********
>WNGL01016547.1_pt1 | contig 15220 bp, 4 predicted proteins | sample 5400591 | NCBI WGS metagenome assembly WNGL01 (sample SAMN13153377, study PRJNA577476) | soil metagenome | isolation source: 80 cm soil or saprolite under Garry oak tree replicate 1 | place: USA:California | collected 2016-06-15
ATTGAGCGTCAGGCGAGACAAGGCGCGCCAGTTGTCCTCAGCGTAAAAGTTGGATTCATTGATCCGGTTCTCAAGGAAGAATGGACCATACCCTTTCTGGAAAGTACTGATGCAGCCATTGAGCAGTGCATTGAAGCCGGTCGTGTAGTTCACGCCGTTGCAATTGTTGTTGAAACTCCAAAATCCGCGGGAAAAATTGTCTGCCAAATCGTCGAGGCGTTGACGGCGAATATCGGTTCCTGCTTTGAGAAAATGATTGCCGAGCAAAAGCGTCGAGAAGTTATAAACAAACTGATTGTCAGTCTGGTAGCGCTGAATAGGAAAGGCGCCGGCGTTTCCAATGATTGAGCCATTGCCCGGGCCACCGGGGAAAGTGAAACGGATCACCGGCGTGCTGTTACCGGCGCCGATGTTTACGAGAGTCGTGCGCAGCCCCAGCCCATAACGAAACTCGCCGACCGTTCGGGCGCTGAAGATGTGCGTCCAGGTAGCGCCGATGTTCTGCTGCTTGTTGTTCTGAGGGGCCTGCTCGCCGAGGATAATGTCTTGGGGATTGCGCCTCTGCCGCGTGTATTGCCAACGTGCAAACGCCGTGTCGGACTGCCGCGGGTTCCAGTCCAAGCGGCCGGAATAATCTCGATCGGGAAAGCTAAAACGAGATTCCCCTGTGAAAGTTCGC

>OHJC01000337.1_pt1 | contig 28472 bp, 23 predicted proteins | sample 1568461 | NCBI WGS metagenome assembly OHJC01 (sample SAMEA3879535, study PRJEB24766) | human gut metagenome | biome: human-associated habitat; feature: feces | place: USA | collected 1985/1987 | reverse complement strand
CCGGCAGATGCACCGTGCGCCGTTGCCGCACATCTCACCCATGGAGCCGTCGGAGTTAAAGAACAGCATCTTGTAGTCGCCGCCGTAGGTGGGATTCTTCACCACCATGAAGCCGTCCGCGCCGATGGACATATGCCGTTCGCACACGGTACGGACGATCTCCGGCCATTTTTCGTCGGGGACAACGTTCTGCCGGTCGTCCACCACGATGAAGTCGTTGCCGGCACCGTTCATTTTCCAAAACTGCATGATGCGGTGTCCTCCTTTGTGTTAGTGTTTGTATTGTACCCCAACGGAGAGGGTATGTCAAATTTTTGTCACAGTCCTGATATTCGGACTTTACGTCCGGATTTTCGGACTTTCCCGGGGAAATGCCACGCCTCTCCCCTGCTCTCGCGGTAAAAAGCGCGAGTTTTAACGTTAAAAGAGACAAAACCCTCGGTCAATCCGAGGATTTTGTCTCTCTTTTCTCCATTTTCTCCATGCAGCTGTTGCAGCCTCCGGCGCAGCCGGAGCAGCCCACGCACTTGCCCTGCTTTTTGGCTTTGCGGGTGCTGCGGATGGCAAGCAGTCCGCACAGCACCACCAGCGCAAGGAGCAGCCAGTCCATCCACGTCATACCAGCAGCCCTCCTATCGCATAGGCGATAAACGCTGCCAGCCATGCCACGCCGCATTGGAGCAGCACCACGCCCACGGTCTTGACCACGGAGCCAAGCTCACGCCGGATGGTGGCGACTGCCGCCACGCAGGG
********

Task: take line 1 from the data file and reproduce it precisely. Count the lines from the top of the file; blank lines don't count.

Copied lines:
>WNGL01016547.1_pt1 | contig 15220 bp, 4 predicted proteins | sample 5400591 | NCBI WGS metagenome assembly WNGL01 (sample SAMN13153377, study PRJNA577476) | soil metagenome | isolation source: 80 cm soil or saprolite under Garry oak tree replicate 1 | place: USA:California | collected 2016-06-15